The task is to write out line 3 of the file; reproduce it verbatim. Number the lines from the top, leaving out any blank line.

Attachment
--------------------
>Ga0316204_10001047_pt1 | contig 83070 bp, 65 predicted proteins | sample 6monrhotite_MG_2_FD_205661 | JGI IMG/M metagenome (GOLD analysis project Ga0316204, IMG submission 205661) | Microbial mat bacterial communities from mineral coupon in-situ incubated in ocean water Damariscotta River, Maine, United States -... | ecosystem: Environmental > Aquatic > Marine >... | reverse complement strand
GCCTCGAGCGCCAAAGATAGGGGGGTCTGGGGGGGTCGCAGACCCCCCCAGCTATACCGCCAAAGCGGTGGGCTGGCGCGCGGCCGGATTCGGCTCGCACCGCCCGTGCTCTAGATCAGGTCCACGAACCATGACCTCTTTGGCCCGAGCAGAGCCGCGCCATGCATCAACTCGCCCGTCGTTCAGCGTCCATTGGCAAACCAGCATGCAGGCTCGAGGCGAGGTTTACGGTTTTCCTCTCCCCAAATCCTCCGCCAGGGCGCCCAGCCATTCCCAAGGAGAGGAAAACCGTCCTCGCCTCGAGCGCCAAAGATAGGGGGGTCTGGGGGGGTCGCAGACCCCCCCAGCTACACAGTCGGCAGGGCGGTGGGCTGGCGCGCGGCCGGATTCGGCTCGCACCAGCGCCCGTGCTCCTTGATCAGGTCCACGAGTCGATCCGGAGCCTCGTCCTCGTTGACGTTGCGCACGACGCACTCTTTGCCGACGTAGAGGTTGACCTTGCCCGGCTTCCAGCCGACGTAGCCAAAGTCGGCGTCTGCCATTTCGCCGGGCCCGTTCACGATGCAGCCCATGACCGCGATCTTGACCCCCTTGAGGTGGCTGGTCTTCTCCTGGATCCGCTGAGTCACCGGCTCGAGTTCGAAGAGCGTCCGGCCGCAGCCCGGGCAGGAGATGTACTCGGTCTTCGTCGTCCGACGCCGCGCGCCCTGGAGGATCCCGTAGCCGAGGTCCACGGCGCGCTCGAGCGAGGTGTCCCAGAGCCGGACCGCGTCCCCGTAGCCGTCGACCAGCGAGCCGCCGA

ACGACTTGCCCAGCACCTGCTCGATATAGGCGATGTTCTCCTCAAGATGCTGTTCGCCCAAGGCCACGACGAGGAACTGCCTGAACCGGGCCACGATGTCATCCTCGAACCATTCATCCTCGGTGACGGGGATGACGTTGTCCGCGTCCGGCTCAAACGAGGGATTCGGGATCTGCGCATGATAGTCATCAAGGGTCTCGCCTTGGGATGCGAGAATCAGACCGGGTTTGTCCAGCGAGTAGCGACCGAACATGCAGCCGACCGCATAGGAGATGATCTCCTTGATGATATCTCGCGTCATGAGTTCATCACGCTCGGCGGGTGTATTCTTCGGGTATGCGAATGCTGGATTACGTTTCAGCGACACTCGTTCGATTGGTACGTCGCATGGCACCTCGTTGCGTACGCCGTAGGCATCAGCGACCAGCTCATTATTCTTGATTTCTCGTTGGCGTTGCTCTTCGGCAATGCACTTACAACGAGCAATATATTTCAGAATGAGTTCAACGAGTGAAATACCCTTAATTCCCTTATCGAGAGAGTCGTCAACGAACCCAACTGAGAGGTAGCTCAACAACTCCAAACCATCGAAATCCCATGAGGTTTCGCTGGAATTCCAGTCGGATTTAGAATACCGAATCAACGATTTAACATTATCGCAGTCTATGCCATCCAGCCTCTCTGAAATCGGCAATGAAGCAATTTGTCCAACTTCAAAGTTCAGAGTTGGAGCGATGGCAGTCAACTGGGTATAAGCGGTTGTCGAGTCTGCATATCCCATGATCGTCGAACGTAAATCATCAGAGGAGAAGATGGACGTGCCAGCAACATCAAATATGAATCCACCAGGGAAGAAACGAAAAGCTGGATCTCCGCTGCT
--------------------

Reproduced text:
ACGACTTGCCCAGCACCTGCTCGATATAGGCGATGTTCTCCTCAAGATGCTGTTCGCCCAAGGCCACGACGAGGAACTGCCTGAACCGGGCCACGATGTCATCCTCGAACCATTCATCCTCGGTGACGGGGATGACGTTGTCCGCGTCCGGCTCAAACGAGGGATTCGGGATCTGCGCATGATAGTCATCAAGGGTCTCGCCTTGGGATGCGAGAATCAGACCGGGTTTGTCCAGCGAGTAGCGACCGAACATGCAGCCGACCGCATAGGAGATGATCTCCTTGATGATATCTCGCGTCATGAGTTCATCACGCTCGGCGGGTGTATTCTTCGGGTATGCGAATGCTGGATTACGTTTCAGCGACACTCGTTCGATTGGTACGTCGCATGGCACCTCGTTGCGTACGCCGTAGGCATCAGCGACCAGCTCATTATTCTTGATTTCTCGTTGGCGTTGCTCTTCGGCAATGCACTTACAACGAGCAATATATTTCAGAATGAGTTCAACGAGTGAAATACCCTTAATTCCCTTATCGAGAGAGTCGTCAACGAACCCAACTGAGAGGTAGCTCAACAACTCCAAACCATCGAAATCCCATGAGGTTTCGCTGGAATTCCAGTCGGATTTAGAATACCGAATCAACGATTTAACATTATCGCAGTCTATGCCATCCAGCCTCTCTGAAATCGGCAATGAAGCAATTTGTCCAACTTCAAAGTTCAGAGTTGGAGCGATGGCAGTCAACTGGGTATAAGCGGTTGTCGAGTCTGCATATCCCATGATCGTCGAACGTAAATCATCAGAGGAGAAGATGGACGTGCCAGCAACATCAAATATGAATCCACCAGGGAAGAAACGAAAAGCTGGATCTCCGCTGCT